Alistair MacLeod has been hailed internationally as a master of the short story. Now MacLeod’s collected stories, including two never before published, are gathered together for the first time in Island. These sixteen superbly crafted stories, most of them firmly based in Cape Breton even if its people stray elsewhere, depict men and women living out their lives against the haunting landscape that surrounds them. Focusing on the complexities and abiding mysteries at the heart of human relationships, MacLeod maps the close bonds and impassable chasms that lie between man and woman, parent and child, and invokes memory and myth to celebrate the continuity of the generations, even in the midst of unremitting change. Eloquent, humane, powerful, and told in a voice at once elegiac and life-affirming, the stories in this astonishing collection seize us from the outset and remain with us long after the final page.
Alistair MacLeod was born in North Battleford, Saskatchewan, in 1936 and raised among an extended family in Cape Breton, Nova Scotia. He still spends his summers in Inverness County, writing in a clifftop cabin looking west towards Prince Edward Island. In his early years, to finance his education he worked as a logger, a miner, and a fisherman, and writes vividly and sympathetically about such work.
His early studies were at the Nova Scotia Teachers College, St. Francis Xavier, the University of New Brunswick and Notre Dame, where he took his Ph.D. He has also taught creative writing at the University of Indiana. Working alongside W.O. Mitchell, he was an inspiring teacher to generations of writers at the Banff Centre. In the spring of 2000, MacLeod retired from the University of Windsor, Ontario, where he was a professor of English.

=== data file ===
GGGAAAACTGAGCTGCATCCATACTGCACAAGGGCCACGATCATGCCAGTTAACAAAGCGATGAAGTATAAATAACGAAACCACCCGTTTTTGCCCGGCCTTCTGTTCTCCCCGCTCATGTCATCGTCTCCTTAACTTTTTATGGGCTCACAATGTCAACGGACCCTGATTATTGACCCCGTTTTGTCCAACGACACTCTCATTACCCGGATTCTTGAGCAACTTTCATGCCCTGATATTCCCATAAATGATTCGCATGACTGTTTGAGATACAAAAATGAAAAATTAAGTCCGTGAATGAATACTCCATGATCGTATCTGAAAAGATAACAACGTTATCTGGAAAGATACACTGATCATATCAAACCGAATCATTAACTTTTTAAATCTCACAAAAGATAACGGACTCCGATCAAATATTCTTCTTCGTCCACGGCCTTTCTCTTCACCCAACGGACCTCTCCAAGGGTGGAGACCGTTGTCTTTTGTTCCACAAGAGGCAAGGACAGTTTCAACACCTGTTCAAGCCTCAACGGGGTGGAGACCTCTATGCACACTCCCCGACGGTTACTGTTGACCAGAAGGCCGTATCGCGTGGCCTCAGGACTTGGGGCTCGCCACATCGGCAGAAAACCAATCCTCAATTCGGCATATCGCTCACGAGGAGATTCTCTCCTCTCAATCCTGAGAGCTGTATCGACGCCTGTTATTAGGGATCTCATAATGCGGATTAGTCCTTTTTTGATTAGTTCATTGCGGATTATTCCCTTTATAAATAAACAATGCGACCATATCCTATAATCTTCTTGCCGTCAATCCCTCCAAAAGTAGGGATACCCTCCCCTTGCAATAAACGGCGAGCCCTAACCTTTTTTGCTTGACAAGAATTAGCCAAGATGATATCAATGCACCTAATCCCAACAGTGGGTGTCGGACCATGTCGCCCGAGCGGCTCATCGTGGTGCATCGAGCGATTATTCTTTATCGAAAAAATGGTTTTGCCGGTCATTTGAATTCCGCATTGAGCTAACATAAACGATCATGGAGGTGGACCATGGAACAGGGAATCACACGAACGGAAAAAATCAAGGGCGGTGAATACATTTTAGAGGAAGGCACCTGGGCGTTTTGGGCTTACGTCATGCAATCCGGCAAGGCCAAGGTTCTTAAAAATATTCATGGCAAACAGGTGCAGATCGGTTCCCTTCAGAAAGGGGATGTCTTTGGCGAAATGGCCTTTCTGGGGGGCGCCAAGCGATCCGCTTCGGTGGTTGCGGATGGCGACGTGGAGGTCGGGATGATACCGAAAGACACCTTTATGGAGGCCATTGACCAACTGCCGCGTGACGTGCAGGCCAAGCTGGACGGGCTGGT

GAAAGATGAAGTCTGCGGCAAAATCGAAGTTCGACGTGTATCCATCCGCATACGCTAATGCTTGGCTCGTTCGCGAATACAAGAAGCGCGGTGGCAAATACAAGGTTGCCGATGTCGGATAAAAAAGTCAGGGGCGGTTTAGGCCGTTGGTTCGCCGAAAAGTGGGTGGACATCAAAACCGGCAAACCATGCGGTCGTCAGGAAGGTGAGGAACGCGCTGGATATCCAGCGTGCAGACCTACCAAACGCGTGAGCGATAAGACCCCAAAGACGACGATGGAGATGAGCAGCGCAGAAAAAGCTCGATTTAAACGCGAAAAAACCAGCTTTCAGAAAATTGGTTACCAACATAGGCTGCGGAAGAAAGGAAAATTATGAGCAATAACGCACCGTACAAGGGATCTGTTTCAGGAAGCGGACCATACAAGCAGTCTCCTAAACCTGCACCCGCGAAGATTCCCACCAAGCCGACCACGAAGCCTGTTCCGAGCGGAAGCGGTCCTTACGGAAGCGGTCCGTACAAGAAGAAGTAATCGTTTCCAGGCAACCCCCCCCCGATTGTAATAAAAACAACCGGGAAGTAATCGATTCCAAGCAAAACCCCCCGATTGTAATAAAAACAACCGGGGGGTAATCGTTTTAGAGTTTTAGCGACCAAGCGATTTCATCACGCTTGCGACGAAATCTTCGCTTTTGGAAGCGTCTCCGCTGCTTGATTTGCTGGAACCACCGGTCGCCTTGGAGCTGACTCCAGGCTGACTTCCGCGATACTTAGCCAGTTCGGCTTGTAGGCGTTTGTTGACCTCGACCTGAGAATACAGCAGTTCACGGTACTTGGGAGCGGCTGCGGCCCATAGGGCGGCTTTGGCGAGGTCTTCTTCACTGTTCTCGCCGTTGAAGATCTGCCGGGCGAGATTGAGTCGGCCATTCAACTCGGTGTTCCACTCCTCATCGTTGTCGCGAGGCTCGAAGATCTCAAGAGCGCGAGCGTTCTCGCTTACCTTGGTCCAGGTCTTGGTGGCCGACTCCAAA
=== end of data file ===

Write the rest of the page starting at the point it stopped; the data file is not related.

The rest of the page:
He has published two internationally acclaimed collections of short stories: The Lost Salt Gift of Blood (1976) and As Birds Bring Forth the Sun (1986). In 2000, these two books, accompanied by two new stories, were published in a single-volume edition entitled Island: The Collected Stories of Alistair MacLeod. In 1999, MacLeod’s first novel, No Great Mischief, was published to great critical acclaim, and was on national bestseller lists for more than a year. The novel won the International IMPAC Dublin Literary Award, the Dartmouth Book Award for Fiction, the Thomas Raddall Atlantic Fiction Award, The Trillium Award for Fiction, the CAA-MOSAID Technologies Inc. Award for Fiction, and at the Canadian Booksellers Association Libris Awards, MacLeod won for Fiction Book of the Year and Author of the Year. No Great Mischief was also a finalist for the Pearson Canada Reader’s Choice Award at The Word on the Street.
Alistair MacLeod and his wife, Anita, have six children. They live in Windsor.
“Alistair MacLeod’s stories are as regional and universal as the work of Faulkner or Chekhov. And they are, I think, as permanent.”
“Stunning.… The quality of the writing matches the very best in the world.… The stories are about us and here is that rare voice, a unique voice, to illuminate our experience.”
“The book is a treasure.… These are stories well worth returning to, with layers to uncover gradually.… It doesn’t get any better than this.”
“If you buy one book this year, let it be Island.… You will have in your possession not only some of the best short stories written in the twentieth century, but some of the best short stories ever written in the English language…These are universal stories for all time.”
“Every story is touched with the beauty and truth of genius”
“One of the finest masters of prose in the world…these short stories have established MacLeod as a writer whose every word is set in place with clean and enduring perfections.”
“These stories have slowly become famous for their control of tone and cadence and for MacLeod’s ability to handle pure, raw emotion…Neither contemporary trend nor modern ironies interest him. The genius of his stories is to render his fictional world as timeless.”
“MacLeod’s lyricism succeeds in leaving a reader both harrowed by and envious of all the sorrow, violence and ravenous love.”
-New York Times Book Review